Day 3 — Explaining the Phenomenon of Eclipses: Eclipse POM Chart

Since students had some group time to discuss their models yesterday, start class by handing out a blank eclipse POM chart. Ask students to review what they already know and have them fill this information in on the chart. This chart is not meant to be used as a worksheet, so it is important that students have an opportunity to discuss their ideas before using it. The POM chart is meant as a guide to structure students’ ideas once they have had a chance to discuss them. Students should contribute the following to the POM chart at this point:

  • Question: why do we observe eclipses at intervals of 14 days and six months?"

  • Phenomenon: eclipses occur about four times per year - two lunar and two solar. The shortest interval between eclipses is 14 days and the longest is six months.

  • Objects: Earth, Moon, and Sun.

Write the above student contributions on the board and ask students what the basis is for their description of this phenomenon. They should understand that their description is based on data.

Next, ask students what they think might account for the phenomenon of eclipses. Frequently, students will hold one or both of the following ideas:

  • Eclipses occur because the Earth is tilted on its axis as it orbits the Sun.

  • Eclipses occur because the Moon's orbit around the Earth is tilted with respect to the Earth’s equator.

As students share and demonstrate their ideas, point out – through guiding questions whenever possible – how their models are or are not consistent with their current EMS model and the body of data they have examined so far. You may also want to help students test their models by suggesting "experiments." For example, a student who thinks that the Earth's tilt causes eclipses can be encouraged to use props to demonstrate the Earth, Moon, and Sun positions during an eclipse with and without a tilted Earth. This demonstration will show that eclipses occur whether or not the Earth is tilted.

During and immediately after this discussion, many students will probably have initial models - that is, they will suspect that either the Earth's orbital tilt or the Moon's orbital tilt is important in causing eclipses, but will not be able to demonstrate the cause - effect relationship at this point. They may be able to account for some, but not all, of the data, or they may be struggling with inconsistencies between their models and prior knowledge.

photograph of students with pipecleaner modelOffer students the use of another prop before they begin working in their groups. This new prop is meant to represent the Moon’s orbit of the Earth and can be made out of pipe cleaners in the form of a circle with an attached small Styrofoam ball to represent the Moon. This will help students think of the Moon’s orbit of the Earth as a plane (an object), which seems to be a key aspect in understanding eclipses. Have students work in their groups to continue thinking about how their model of the Earth, Moon and Sun can account for their eclipse data. Students may add to their eclipse POM during this time.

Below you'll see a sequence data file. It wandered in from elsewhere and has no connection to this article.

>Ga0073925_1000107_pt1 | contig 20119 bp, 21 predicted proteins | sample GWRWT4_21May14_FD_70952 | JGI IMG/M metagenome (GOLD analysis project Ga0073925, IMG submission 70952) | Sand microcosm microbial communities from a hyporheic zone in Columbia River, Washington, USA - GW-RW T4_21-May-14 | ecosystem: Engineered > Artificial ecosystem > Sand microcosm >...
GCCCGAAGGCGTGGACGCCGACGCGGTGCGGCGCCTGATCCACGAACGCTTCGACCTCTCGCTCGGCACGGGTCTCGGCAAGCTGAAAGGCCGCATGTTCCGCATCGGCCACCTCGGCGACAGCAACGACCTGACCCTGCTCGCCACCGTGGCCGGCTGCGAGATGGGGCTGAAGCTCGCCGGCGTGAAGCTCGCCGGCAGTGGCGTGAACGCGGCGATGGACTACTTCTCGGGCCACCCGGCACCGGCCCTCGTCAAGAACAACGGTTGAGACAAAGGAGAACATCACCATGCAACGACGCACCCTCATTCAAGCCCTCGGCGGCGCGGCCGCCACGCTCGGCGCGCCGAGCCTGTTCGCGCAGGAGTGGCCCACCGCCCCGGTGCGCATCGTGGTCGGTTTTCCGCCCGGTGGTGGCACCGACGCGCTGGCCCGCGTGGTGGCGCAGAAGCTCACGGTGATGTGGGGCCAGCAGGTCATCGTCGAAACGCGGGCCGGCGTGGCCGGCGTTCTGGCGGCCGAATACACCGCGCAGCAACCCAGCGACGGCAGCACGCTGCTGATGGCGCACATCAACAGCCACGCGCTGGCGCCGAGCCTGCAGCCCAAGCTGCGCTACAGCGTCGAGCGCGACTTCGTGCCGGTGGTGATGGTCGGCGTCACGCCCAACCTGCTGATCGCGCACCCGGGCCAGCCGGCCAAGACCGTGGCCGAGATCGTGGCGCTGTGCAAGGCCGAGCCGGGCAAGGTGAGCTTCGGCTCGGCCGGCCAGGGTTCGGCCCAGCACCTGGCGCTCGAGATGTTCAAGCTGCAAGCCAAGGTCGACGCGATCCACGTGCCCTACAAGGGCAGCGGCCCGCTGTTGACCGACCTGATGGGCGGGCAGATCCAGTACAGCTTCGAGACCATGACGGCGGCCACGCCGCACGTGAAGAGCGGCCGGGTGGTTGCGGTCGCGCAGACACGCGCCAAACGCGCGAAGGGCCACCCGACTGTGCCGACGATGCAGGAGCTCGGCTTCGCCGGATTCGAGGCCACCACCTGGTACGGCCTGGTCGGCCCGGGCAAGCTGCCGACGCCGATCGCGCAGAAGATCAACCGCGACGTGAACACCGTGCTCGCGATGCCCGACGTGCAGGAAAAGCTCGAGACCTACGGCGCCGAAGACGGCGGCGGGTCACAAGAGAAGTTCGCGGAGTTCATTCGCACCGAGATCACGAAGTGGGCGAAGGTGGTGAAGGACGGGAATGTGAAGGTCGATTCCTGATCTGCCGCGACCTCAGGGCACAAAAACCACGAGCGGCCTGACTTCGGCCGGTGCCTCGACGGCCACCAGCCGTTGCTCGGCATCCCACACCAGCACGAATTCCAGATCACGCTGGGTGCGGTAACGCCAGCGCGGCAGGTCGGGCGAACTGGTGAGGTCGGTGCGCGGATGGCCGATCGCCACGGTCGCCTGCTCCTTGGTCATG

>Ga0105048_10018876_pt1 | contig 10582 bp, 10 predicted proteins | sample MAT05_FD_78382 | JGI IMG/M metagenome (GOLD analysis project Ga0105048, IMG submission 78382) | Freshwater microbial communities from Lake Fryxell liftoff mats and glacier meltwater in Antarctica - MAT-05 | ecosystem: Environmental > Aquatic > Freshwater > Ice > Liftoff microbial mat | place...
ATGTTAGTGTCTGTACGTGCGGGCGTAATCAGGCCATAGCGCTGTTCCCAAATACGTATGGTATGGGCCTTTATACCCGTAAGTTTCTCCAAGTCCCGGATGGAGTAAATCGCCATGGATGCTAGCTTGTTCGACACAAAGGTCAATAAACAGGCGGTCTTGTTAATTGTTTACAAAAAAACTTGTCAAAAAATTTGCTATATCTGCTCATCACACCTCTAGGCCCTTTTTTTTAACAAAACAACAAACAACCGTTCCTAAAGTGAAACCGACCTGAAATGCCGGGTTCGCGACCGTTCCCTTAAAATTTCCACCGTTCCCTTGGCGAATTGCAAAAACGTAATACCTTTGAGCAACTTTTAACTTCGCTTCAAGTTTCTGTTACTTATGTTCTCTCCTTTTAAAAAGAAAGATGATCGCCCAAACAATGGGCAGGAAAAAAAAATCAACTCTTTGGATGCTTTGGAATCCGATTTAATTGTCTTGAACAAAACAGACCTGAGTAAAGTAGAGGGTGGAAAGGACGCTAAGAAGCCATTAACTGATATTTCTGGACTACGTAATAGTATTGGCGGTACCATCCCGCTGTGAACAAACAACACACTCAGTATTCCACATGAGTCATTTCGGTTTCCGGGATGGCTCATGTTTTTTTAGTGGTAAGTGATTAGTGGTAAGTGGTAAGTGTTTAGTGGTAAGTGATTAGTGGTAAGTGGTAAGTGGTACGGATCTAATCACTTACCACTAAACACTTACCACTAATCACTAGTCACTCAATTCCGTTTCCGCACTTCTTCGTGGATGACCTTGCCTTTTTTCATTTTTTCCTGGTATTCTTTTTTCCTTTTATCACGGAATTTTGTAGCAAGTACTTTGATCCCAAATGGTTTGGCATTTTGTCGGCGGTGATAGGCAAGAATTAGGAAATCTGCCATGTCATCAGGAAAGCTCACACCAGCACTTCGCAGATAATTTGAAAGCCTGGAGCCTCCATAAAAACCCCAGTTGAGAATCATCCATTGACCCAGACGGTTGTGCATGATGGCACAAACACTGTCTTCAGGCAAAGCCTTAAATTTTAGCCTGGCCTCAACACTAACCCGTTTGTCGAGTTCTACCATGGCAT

photograph of students with hula hoop modelReconvene as a class and ask students to remind each other about the three criteria by which they judge models (explanatory power, predictive ability and consistency with what they already know about the way the world works). Ask for volunteers to share their models to explain eclipses. While sharing with the entire class, use enlarged versions of the student groups’ props, for example use a classroom Earth globe along with a hula hoop with a large attached Styrofoam ball instead of the inflatable Earth globes and pipe cleaner Moon orbits used by the individual groups.

One powerful potential model – which is an extension of the notion that the Moon's orbit around Earth is tilted with respect to the equator – is a fluctuating Moon orbit model. In this model, students will propose that the tilt of the Moon's orbit around the Earth is in constant, periodic flux such that the Moon aligns favorably for eclipses twice each calendar year. You'll note that this model is powerful because it can account for the students' data. However, you can refute the model by asking the students what they know about Newton’s laws of motion. Most upper middle school students will have learned about Newton's laws and some will recall that if an object (the Moon in this case) is moving it needs to be acted on by a force in order to alter that motion. A model that states that the angle of the Moon's orbit around Earth is constantly fluctuating is inconsistent with this basic tenet of physical science.

eclipse model with nodes